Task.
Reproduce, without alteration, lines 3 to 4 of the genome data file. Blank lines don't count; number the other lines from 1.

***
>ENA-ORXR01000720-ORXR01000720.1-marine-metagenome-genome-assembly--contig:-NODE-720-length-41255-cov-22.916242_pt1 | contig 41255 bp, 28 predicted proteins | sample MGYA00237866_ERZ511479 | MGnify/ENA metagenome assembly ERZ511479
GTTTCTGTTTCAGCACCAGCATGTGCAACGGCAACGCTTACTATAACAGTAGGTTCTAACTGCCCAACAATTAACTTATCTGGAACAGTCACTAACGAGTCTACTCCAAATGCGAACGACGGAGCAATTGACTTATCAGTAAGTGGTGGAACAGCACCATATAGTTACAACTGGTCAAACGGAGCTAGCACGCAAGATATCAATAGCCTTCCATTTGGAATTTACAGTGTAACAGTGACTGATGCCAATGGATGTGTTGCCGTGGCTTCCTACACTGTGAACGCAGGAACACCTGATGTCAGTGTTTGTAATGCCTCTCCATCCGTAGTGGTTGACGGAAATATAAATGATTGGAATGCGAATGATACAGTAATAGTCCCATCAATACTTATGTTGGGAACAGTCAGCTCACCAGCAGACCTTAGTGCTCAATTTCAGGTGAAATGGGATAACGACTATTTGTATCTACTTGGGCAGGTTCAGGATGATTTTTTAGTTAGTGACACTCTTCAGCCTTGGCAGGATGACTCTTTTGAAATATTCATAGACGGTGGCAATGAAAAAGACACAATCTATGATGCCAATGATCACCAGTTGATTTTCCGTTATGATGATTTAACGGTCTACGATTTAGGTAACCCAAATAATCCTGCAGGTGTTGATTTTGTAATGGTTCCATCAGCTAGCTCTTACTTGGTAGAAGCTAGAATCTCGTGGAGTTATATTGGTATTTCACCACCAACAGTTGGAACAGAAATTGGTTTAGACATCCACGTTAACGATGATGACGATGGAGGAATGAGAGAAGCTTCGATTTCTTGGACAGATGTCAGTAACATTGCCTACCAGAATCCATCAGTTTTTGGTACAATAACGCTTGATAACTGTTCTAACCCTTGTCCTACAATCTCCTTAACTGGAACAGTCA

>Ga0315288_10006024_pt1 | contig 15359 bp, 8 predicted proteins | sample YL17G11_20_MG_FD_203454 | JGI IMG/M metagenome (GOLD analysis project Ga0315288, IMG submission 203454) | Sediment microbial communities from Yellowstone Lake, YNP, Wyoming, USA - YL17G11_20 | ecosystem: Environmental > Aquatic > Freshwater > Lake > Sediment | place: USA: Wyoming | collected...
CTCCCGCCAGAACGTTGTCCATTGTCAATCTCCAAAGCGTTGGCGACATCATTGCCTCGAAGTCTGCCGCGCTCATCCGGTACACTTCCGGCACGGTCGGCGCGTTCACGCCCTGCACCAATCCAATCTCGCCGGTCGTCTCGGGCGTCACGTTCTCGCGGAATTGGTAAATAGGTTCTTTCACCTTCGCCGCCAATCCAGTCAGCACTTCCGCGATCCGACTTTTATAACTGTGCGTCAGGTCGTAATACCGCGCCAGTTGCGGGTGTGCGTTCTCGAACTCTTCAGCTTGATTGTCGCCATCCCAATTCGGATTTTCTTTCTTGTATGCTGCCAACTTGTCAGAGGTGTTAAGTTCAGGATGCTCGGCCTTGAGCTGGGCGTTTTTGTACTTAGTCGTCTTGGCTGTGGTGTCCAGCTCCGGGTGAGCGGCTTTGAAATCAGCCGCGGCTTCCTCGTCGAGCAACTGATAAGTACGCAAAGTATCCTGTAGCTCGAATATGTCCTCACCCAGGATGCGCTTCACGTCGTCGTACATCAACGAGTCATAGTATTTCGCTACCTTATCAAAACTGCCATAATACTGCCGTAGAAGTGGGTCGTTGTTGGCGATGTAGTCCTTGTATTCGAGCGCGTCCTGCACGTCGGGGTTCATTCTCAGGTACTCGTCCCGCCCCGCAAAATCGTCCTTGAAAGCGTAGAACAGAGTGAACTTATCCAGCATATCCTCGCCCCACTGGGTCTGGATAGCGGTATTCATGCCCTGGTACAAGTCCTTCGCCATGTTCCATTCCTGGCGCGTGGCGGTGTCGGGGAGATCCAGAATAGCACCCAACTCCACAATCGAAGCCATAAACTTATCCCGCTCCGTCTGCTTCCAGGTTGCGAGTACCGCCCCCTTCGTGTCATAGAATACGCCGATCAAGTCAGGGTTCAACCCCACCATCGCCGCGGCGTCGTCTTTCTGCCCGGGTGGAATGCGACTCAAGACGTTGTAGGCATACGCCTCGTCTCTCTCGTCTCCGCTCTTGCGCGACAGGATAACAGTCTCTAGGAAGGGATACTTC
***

>Ga0315288_10006024_pt1 | contig 15359 bp, 8 predicted proteins | sample YL17G11_20_MG_FD_203454 | JGI IMG/M metagenome (GOLD analysis project Ga0315288, IMG submission 203454) | Sediment microbial communities from Yellowstone Lake, YNP, Wyoming, USA - YL17G11_20 | ecosystem: Environmental > Aquatic > Freshwater > Lake > Sediment | place: USA: Wyoming | collected...
CTCCCGCCAGAACGTTGTCCATTGTCAATCTCCAAAGCGTTGGCGACATCATTGCCTCGAAGTCTGCCGCGCTCATCCGGTACACTTCCGGCACGGTCGGCGCGTTCACGCCCTGCACCAATCCAATCTCGCCGGTCGTCTCGGGCGTCACGTTCTCGCGGAATTGGTAAATAGGTTCTTTCACCTTCGCCGCCAATCCAGTCAGCACTTCCGCGATCCGACTTTTATAACTGTGCGTCAGGTCGTAATACCGCGCCAGTTGCGGGTGTGCGTTCTCGAACTCTTCAGCTTGATTGTCGCCATCCCAATTCGGATTTTCTTTCTTGTATGCTGCCAACTTGTCAGAGGTGTTAAGTTCAGGATGCTCGGCCTTGAGCTGGGCGTTTTTGTACTTAGTCGTCTTGGCTGTGGTGTCCAGCTCCGGGTGAGCGGCTTTGAAATCAGCCGCGGCTTCCTCGTCGAGCAACTGATAAGTACGCAAAGTATCCTGTAGCTCGAATATGTCCTCACCCAGGATGCGCTTCACGTCGTCGTACATCAACGAGTCATAGTATTTCGCTACCTTATCAAAACTGCCATAATACTGCCGTAGAAGTGGGTCGTTGTTGGCGATGTAGTCCTTGTATTCGAGCGCGTCCTGCACGTCGGGGTTCATTCTCAGGTACTCGTCCCGCCCCGCAAAATCGTCCTTGAAAGCGTAGAACAGAGTGAACTTATCCAGCATATCCTCGCCCCACTGGGTCTGGATAGCGGTATTCATGCCCTGGTACAAGTCCTTCGCCATGTTCCATTCCTGGCGCGTGGCGGTGTCGGGGAGATCCAGAATAGCACCCAACTCCACAATCGAAGCCATAAACTTATCCCGCTCCGTCTGCTTCCAGGTTGCGAGTACCGCCCCCTTCGTGTCATAGAATACGCCGATCAAGTCAGGGTTCAACCCCACCATCGCCGCGGCGTCGTCTTTCTGCCCGGGTGGAATGCGACTCAAGACGTTGTAGGCATACGCCTCGTCTCTCTCGTCTCCGCTCTTGCGCGACAGGATAACAGTCTCTAGGAAGGGATACTTC